At that time, the fund contained three underlying funds. Like ingredients in a recipe, each underlying fund contributes something to the overall mix. During the review, staff decided to move from three underlying funds to two. “We knew we wanted to add a small-cap fund we were already managing internally on the [defined benefit] side,” Liptak said. “It demonstrates strong relative performance at a low cost.”

The objective then became identifying a mid-cap fund that would pair effectively with the more growth-oriented small-cap fund. Liptak said the ideal pairing was a value-oriented fund. Growth-oriented equity portfolios focus on companies that are expanding at above-average growth rates. Value-oriented funds focus on companies that are underpriced relative to companies in similar industries.

Because PERA does not currently manage this type of equity fund in-house, the review team looked elsewhere to find the best fit. The team reviewed both passive and active investment options. Dimensional Fund Advisors provided the best solution. “We want the best long-term odds of success at the lowest cost,” Liptak said.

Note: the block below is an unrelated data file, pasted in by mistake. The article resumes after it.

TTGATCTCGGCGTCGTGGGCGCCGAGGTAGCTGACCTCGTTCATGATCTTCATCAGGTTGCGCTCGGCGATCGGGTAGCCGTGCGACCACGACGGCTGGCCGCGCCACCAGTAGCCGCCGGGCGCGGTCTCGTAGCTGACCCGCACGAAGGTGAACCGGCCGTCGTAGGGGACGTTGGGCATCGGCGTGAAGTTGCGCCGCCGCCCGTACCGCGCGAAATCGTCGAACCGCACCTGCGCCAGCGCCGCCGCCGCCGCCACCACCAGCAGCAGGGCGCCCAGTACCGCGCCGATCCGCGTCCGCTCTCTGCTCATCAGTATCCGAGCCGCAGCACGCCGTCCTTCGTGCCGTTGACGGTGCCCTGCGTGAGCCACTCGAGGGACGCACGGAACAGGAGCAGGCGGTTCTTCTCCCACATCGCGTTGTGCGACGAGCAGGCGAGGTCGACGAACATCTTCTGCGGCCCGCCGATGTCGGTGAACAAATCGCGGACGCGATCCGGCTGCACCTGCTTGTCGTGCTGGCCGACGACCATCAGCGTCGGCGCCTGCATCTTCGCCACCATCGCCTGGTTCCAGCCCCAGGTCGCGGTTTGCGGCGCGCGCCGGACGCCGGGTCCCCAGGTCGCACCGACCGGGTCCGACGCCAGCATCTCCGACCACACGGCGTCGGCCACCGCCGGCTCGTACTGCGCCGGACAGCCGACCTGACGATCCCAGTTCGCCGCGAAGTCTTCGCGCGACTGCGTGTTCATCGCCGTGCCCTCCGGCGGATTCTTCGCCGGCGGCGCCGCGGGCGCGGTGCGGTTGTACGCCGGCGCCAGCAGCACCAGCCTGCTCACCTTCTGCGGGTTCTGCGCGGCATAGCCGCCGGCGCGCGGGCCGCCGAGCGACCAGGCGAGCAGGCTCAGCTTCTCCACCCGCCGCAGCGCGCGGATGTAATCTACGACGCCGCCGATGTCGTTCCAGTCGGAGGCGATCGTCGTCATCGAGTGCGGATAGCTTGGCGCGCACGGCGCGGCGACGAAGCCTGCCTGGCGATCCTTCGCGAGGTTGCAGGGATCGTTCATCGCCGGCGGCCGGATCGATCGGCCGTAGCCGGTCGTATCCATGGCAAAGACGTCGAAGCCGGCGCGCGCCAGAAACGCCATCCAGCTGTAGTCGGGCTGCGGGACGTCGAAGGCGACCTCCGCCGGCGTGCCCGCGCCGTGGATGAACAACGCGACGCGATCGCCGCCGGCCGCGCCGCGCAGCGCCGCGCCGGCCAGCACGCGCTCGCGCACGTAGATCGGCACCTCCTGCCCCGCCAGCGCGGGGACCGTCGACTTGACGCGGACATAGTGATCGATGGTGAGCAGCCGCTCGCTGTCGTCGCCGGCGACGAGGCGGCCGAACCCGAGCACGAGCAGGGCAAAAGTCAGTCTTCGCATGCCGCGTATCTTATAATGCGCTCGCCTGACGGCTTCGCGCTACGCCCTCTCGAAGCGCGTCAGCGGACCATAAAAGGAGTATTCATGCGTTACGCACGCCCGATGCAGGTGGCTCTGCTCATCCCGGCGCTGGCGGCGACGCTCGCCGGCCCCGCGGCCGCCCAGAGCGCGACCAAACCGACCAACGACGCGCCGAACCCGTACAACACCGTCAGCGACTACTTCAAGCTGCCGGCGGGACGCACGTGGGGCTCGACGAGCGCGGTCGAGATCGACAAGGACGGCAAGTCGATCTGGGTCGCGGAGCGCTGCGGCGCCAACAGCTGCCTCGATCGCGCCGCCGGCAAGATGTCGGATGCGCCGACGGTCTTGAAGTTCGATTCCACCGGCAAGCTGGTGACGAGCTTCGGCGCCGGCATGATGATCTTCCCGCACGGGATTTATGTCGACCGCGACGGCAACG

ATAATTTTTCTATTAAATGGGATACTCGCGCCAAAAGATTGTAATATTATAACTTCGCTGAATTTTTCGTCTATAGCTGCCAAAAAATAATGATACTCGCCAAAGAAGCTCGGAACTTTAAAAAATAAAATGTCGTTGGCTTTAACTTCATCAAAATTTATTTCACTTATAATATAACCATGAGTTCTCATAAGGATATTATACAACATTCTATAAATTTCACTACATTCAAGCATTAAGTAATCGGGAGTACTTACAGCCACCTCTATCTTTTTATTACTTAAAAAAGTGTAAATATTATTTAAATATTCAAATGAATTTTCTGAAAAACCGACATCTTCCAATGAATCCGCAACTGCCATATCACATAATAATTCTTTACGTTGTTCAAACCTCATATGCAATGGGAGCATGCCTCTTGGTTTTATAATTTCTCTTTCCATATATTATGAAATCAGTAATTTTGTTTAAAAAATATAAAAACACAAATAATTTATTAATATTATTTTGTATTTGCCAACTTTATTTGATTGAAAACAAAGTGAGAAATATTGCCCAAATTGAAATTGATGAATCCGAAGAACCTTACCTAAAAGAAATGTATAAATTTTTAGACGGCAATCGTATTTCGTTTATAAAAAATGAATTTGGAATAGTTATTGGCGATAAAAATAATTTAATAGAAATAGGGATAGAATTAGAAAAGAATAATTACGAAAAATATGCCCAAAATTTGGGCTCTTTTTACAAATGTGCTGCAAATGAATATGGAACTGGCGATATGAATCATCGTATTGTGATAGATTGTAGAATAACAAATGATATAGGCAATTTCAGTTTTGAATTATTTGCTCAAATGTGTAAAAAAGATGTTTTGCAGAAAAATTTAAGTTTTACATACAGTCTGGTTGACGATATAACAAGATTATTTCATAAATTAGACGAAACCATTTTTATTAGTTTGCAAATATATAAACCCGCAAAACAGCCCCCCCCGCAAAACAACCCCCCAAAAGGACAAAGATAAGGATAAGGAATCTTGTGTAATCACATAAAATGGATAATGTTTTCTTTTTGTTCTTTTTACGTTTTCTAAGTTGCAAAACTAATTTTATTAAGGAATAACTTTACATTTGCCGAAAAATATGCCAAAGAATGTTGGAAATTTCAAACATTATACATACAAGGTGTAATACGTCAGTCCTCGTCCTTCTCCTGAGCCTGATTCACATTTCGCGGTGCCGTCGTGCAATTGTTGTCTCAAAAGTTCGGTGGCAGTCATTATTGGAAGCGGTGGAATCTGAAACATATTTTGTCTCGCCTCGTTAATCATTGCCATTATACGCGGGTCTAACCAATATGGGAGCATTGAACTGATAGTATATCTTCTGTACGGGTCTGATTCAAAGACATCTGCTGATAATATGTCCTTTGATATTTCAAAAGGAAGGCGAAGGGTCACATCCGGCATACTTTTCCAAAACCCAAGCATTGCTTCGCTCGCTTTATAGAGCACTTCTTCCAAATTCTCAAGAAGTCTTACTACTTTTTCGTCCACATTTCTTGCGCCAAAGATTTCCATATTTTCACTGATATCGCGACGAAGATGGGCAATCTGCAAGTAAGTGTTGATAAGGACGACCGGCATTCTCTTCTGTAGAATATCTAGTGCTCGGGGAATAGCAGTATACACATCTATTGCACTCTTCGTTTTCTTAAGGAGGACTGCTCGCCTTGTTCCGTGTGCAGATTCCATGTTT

The PERAdvantage U.S. Small and Mid Cap Stock Fund restructure was completed in June 2019. The outlook and risk levels have remained similar, but the cost to PERA members has dropped by nearly 60 percent.

Defined benefitAlso known as a pension, this is a type of pooled retirement plan in which the plan promises to pay a lifetime benefit to the employee at retirement. The plan manages investments on behalf of members, and the retirement benefit is based on factors such as age at retirement, years of employment and salary history.Fixed incomeA type of investment that pays investors a fixed rate of interest over a set period of time. Bonds are a common type of fixed income investment.


  1. Dennis Lima says:

    Fee reductions are always a good thing! Thank you.

  2. R. White says:

    How can this be when the stock market is at an all time high?

    • PERA On The Issues says:

      Hi R.

      Just to clarify: This story has nothing to do with the value of PERAPlus funds. Lower fees simply mean investors now pay less to invest.